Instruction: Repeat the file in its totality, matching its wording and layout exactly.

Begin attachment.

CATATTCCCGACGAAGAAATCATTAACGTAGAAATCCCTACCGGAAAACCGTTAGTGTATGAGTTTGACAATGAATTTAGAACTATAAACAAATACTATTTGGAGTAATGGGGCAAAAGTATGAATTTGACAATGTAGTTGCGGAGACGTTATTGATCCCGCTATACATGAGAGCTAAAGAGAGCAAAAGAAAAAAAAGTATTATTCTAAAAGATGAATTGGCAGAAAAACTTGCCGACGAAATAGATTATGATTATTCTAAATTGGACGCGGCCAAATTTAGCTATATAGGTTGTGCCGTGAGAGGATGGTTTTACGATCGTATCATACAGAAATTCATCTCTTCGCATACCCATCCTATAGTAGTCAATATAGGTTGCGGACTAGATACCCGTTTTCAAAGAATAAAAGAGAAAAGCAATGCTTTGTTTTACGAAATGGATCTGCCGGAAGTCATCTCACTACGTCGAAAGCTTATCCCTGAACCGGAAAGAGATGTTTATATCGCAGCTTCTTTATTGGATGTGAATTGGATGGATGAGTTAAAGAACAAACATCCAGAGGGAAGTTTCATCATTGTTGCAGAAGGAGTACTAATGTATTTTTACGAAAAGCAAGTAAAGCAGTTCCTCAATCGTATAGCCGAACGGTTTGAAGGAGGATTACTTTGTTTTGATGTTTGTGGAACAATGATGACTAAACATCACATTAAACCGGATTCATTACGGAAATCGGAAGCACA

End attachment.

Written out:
CATATTCCCGACGAAGAAATCATTAACGTAGAAATCCCTACCGGAAAACCGTTAGTGTATGAGTTTGACAATGAATTTAGAACTATAAACAAATACTATTTGGAGTAATGGGGCAAAAGTATGAATTTGACAATGTAGTTGCGGAGACGTTATTGATCCCGCTATACATGAGAGCTAAAGAGAGCAAAAGAAAAAAAAGTATTATTCTAAAAGATGAATTGGCAGAAAAACTTGCCGACGAAATAGATTATGATTATTCTAAATTGGACGCGGCCAAATTTAGCTATATAGGTTGTGCCGTGAGAGGATGGTTTTACGATCGTATCATACAGAAATTCATCTCTTCGCATACCCATCCTATAGTAGTCAATATAGGTTGCGGACTAGATACCCGTTTTCAAAGAATAAAAGAGAAAAGCAATGCTTTGTTTTACGAAATGGATCTGCCGGAAGTCATCTCACTACGTCGAAAGCTTATCCCTGAACCGGAAAGAGATGTTTATATCGCAGCTTCTTTATTGGATGTGAATTGGATGGATGAGTTAAAGAACAAACATCCAGAGGGAAGTTTCATCATTGTTGCAGAAGGAGTACTAATGTATTTTTACGAAAAGCAAGTAAAGCAGTTCCTCAATCGTATAGCCGAACGGTTTGAAGGAGGATTACTTTGTTTTGATGTTTGTGGAACAATGATGACTAAACATCACATTAAACCGGATTCATTACGGAAATCGGAAGCACA